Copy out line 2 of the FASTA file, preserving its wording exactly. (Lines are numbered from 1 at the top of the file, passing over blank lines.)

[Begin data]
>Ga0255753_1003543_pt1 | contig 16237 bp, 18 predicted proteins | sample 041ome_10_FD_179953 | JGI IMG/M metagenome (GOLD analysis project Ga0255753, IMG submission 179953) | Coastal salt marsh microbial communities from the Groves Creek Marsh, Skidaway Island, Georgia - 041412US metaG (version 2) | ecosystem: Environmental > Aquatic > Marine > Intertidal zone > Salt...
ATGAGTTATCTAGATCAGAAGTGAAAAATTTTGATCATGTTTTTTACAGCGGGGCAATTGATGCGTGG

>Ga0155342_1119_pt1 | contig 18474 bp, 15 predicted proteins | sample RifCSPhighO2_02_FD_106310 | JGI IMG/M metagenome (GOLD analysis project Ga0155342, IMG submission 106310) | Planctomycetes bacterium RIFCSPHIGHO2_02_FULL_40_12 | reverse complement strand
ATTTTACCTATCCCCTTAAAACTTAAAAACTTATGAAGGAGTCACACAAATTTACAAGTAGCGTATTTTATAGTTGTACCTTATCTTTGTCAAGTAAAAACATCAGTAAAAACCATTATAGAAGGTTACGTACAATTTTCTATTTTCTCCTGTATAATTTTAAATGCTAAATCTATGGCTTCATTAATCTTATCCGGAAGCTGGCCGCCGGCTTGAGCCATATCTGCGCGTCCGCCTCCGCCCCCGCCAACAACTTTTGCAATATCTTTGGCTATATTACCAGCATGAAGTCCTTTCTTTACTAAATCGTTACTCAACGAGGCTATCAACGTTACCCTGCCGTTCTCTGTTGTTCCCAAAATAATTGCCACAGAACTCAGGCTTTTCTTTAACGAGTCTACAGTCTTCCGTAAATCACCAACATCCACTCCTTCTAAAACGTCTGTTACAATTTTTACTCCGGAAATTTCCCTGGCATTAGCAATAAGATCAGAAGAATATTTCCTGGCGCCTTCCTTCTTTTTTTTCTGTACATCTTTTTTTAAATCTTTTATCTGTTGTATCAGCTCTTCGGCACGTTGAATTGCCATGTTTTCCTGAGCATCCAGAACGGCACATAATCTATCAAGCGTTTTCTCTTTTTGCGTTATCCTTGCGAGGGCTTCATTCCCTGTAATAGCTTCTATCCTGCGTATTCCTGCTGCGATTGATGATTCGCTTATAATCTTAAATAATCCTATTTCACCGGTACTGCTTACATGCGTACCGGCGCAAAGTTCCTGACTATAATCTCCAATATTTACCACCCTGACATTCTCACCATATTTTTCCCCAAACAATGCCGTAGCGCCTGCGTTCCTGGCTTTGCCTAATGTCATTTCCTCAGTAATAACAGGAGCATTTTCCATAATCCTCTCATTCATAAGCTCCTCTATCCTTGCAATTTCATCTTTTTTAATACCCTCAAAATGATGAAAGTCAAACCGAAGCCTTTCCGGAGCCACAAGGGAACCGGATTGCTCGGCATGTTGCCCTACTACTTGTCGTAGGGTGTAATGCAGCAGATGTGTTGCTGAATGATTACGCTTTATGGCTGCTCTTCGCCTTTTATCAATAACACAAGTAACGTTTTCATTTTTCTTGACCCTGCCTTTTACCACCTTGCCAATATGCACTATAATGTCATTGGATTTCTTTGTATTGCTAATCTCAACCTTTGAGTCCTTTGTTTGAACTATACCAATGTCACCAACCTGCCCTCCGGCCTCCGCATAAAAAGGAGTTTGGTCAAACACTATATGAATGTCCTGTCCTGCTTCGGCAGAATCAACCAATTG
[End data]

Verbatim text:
ATGAGTTATCTAGATCAGAAGTGAAAAATTTTGATCATGTTTTTTACAGCGGGGCAATTGATGCGTGG